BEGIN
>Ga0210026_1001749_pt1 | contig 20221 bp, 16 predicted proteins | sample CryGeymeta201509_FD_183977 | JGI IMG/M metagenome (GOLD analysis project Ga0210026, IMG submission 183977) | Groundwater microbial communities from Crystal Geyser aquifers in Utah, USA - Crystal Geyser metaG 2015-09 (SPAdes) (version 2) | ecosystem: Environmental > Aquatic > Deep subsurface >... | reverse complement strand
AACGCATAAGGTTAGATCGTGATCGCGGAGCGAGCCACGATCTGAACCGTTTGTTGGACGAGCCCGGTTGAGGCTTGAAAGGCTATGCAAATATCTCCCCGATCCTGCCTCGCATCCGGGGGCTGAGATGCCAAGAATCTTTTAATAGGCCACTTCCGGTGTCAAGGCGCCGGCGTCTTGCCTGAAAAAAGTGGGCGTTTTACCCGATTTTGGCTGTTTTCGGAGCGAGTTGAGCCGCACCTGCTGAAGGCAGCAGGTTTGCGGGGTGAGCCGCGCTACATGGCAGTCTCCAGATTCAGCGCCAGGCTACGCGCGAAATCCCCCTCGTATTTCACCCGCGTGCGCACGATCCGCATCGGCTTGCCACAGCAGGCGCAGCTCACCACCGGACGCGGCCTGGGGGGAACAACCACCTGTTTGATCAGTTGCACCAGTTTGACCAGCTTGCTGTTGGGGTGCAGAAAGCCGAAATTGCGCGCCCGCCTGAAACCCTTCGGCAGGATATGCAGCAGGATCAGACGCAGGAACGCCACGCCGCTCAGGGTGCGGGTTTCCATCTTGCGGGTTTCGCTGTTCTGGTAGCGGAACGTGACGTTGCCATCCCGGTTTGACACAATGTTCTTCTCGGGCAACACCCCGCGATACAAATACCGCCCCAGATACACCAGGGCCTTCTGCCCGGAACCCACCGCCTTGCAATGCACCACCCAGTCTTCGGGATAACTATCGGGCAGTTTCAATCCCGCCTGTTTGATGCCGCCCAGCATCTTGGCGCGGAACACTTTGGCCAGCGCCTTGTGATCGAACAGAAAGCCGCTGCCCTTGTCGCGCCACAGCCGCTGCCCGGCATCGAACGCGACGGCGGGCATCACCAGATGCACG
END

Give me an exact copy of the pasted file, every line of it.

>Ga0210026_1001749_pt1 | contig 20221 bp, 16 predicted proteins | sample CryGeymeta201509_FD_183977 | JGI IMG/M metagenome (GOLD analysis project Ga0210026, IMG submission 183977) | Groundwater microbial communities from Crystal Geyser aquifers in Utah, USA - Crystal Geyser metaG 2015-09 (SPAdes) (version 2) | ecosystem: Environmental > Aquatic > Deep subsurface >... | reverse complement strand
AACGCATAAGGTTAGATCGTGATCGCGGAGCGAGCCACGATCTGAACCGTTTGTTGGACGAGCCCGGTTGAGGCTTGAAAGGCTATGCAAATATCTCCCCGATCCTGCCTCGCATCCGGGGGCTGAGATGCCAAGAATCTTTTAATAGGCCACTTCCGGTGTCAAGGCGCCGGCGTCTTGCCTGAAAAAAGTGGGCGTTTTACCCGATTTTGGCTGTTTTCGGAGCGAGTTGAGCCGCACCTGCTGAAGGCAGCAGGTTTGCGGGGTGAGCCGCGCTACATGGCAGTCTCCAGATTCAGCGCCAGGCTACGCGCGAAATCCCCCTCGTATTTCACCCGCGTGCGCACGATCCGCATCGGCTTGCCACAGCAGGCGCAGCTCACCACCGGACGCGGCCTGGGGGGAACAACCACCTGTTTGATCAGTTGCACCAGTTTGACCAGCTTGCTGTTGGGGTGCAGAAAGCCGAAATTGCGCGCCCGCCTGAAACCCTTCGGCAGGATATGCAGCAGGATCAGACGCAGGAACGCCACGCCGCTCAGGGTGCGGGTTTCCATCTTGCGGGTTTCGCTGTTCTGGTAGCGGAACGTGACGTTGCCATCCCGGTTTGACACAATGTTCTTCTCGGGCAACACCCCGCGATACAAATACCGCCCCAGATACACCAGGGCCTTCTGCCCGGAACCCACCGCCTTGCAATGCACCACCCAGTCTTCGGGATAACTATCGGGCAGTTTCAATCCCGCCTGTTTGATGCCGCCCAGCATCTTGGCGCGGAACACTTTGGCCAGCGCCTTGTGATCGAACAGAAAGCCGCTGCCCTTGTCGCGCCACAGCCGCTGCCCGGCATCGAACGCGACGGCGGGCATCACCAGATGCACG